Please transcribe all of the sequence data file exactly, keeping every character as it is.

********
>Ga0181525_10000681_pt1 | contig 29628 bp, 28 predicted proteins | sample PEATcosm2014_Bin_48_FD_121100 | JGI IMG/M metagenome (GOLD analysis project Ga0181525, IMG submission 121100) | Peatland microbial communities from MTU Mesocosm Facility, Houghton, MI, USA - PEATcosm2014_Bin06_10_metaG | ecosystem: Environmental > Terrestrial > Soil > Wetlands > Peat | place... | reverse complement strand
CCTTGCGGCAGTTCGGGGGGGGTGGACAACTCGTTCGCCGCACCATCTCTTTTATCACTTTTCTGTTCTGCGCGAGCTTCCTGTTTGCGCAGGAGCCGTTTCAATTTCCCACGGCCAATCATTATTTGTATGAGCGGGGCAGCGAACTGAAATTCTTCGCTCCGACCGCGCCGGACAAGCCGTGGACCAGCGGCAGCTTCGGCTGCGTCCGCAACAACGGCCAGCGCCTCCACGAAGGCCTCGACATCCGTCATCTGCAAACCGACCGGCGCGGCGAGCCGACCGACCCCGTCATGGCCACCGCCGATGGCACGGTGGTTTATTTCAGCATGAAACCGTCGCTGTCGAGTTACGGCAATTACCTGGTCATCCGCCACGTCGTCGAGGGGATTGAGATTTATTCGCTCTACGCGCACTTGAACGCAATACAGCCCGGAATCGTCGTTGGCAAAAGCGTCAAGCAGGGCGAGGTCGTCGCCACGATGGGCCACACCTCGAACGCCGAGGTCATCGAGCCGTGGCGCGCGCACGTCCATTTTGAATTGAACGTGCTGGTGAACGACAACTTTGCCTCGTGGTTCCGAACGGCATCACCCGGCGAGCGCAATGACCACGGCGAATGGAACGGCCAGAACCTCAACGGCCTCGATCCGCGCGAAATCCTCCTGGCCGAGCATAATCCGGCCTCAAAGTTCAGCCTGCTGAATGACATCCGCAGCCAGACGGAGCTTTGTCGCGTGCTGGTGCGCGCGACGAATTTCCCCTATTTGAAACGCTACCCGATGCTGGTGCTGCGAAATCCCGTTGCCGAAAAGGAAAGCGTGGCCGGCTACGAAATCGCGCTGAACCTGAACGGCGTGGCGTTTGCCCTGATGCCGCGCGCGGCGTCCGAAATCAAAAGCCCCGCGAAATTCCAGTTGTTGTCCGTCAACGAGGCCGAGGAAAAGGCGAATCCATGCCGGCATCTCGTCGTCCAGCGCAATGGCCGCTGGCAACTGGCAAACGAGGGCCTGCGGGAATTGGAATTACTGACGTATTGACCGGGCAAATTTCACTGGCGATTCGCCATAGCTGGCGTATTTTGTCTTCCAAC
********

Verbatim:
>Ga0181525_10000681_pt1 | contig 29628 bp, 28 predicted proteins | sample PEATcosm2014_Bin_48_FD_121100 | JGI IMG/M metagenome (GOLD analysis project Ga0181525, IMG submission 121100) | Peatland microbial communities from MTU Mesocosm Facility, Houghton, MI, USA - PEATcosm2014_Bin06_10_metaG | ecosystem: Environmental > Terrestrial > Soil > Wetlands > Peat | place... | reverse complement strand
CCTTGCGGCAGTTCGGGGGGGGTGGACAACTCGTTCGCCGCACCATCTCTTTTATCACTTTTCTGTTCTGCGCGAGCTTCCTGTTTGCGCAGGAGCCGTTTCAATTTCCCACGGCCAATCATTATTTGTATGAGCGGGGCAGCGAACTGAAATTCTTCGCTCCGACCGCGCCGGACAAGCCGTGGACCAGCGGCAGCTTCGGCTGCGTCCGCAACAACGGCCAGCGCCTCCACGAAGGCCTCGACATCCGTCATCTGCAAACCGACCGGCGCGGCGAGCCGACCGACCCCGTCATGGCCACCGCCGATGGCACGGTGGTTTATTTCAGCATGAAACCGTCGCTGTCGAGTTACGGCAATTACCTGGTCATCCGCCACGTCGTCGAGGGGATTGAGATTTATTCGCTCTACGCGCACTTGAACGCAATACAGCCCGGAATCGTCGTTGGCAAAAGCGTCAAGCAGGGCGAGGTCGTCGCCACGATGGGCCACACCTCGAACGCCGAGGTCATCGAGCCGTGGCGCGCGCACGTCCATTTTGAATTGAACGTGCTGGTGAACGACAACTTTGCCTCGTGGTTCCGAACGGCATCACCCGGCGAGCGCAATGACCACGGCGAATGGAACGGCCAGAACCTCAACGGCCTCGATCCGCGCGAAATCCTCCTGGCCGAGCATAATCCGGCCTCAAAGTTCAGCCTGCTGAATGACATCCGCAGCCAGACGGAGCTTTGTCGCGTGCTGGTGCGCGCGACGAATTTCCCCTATTTGAAACGCTACCCGATGCTGGTGCTGCGAAATCCCGTTGCCGAAAAGGAAAGCGTGGCCGGCTACGAAATCGCGCTGAACCTGAACGGCGTGGCGTTTGCCCTGATGCCGCGCGCGGCGTCCGAAATCAAAAGCCCCGCGAAATTCCAGTTGTTGTCCGTCAACGAGGCCGAGGAAAAGGCGAATCCATGCCGGCATCTCGTCGTCCAGCGCAATGGCCGCTGGCAACTGGCAAACGAGGGCCTGCGGGAATTGGAATTACTGACGTATTGACCGGGCAAATTTCACTGGCGATTCGCCATAGCTGGCGTATTTTGTCTTCCAAC